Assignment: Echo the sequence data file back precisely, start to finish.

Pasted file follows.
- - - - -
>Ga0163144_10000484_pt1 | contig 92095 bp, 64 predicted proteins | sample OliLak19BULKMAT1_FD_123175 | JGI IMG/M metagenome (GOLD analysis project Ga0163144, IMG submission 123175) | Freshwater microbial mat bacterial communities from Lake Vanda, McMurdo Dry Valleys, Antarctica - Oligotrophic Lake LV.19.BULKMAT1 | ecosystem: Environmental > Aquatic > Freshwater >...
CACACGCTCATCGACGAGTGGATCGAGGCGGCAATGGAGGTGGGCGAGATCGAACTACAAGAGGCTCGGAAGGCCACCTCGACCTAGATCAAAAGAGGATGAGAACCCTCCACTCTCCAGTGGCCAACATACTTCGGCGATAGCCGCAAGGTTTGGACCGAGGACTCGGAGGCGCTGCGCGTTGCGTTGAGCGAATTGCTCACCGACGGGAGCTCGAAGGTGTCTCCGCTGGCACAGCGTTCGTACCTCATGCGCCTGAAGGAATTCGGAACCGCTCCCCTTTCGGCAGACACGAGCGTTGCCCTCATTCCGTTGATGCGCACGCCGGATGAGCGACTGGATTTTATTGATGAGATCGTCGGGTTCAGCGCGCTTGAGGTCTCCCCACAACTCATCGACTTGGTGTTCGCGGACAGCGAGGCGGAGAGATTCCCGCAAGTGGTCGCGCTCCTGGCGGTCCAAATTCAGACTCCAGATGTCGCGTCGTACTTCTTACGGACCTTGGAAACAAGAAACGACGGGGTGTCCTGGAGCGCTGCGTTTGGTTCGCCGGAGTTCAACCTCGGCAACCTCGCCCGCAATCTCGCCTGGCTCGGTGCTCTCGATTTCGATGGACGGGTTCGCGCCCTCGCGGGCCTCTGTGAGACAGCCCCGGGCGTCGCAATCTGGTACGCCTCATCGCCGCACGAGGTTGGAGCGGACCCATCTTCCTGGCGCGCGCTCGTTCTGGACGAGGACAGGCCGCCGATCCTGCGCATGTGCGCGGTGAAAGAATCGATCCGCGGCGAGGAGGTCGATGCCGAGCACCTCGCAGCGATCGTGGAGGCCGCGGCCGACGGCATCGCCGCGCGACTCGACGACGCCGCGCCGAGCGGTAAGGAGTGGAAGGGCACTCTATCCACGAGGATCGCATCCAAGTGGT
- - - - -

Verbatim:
>Ga0163144_10000484_pt1 | contig 92095 bp, 64 predicted proteins | sample OliLak19BULKMAT1_FD_123175 | JGI IMG/M metagenome (GOLD analysis project Ga0163144, IMG submission 123175) | Freshwater microbial mat bacterial communities from Lake Vanda, McMurdo Dry Valleys, Antarctica - Oligotrophic Lake LV.19.BULKMAT1 | ecosystem: Environmental > Aquatic > Freshwater >...
CACACGCTCATCGACGAGTGGATCGAGGCGGCAATGGAGGTGGGCGAGATCGAACTACAAGAGGCTCGGAAGGCCACCTCGACCTAGATCAAAAGAGGATGAGAACCCTCCACTCTCCAGTGGCCAACATACTTCGGCGATAGCCGCAAGGTTTGGACCGAGGACTCGGAGGCGCTGCGCGTTGCGTTGAGCGAATTGCTCACCGACGGGAGCTCGAAGGTGTCTCCGCTGGCACAGCGTTCGTACCTCATGCGCCTGAAGGAATTCGGAACCGCTCCCCTTTCGGCAGACACGAGCGTTGCCCTCATTCCGTTGATGCGCACGCCGGATGAGCGACTGGATTTTATTGATGAGATCGTCGGGTTCAGCGCGCTTGAGGTCTCCCCACAACTCATCGACTTGGTGTTCGCGGACAGCGAGGCGGAGAGATTCCCGCAAGTGGTCGCGCTCCTGGCGGTCCAAATTCAGACTCCAGATGTCGCGTCGTACTTCTTACGGACCTTGGAAACAAGAAACGACGGGGTGTCCTGGAGCGCTGCGTTTGGTTCGCCGGAGTTCAACCTCGGCAACCTCGCCCGCAATCTCGCCTGGCTCGGTGCTCTCGATTTCGATGGACGGGTTCGCGCCCTCGCGGGCCTCTGTGAGACAGCCCCGGGCGTCGCAATCTGGTACGCCTCATCGCCGCACGAGGTTGGAGCGGACCCATCTTCCTGGCGCGCGCTCGTTCTGGACGAGGACAGGCCGCCGATCCTGCGCATGTGCGCGGTGAAAGAATCGATCCGCGGCGAGGAGGTCGATGCCGAGCACCTCGCAGCGATCGTGGAGGCCGCGGCCGACGGCATCGCCGCGCGACTCGACGACGCCGCGCCGAGCGGTAAGGAGTGGAAGGGCACTCTATCCACGAGGATCGCATCCAAGTGGT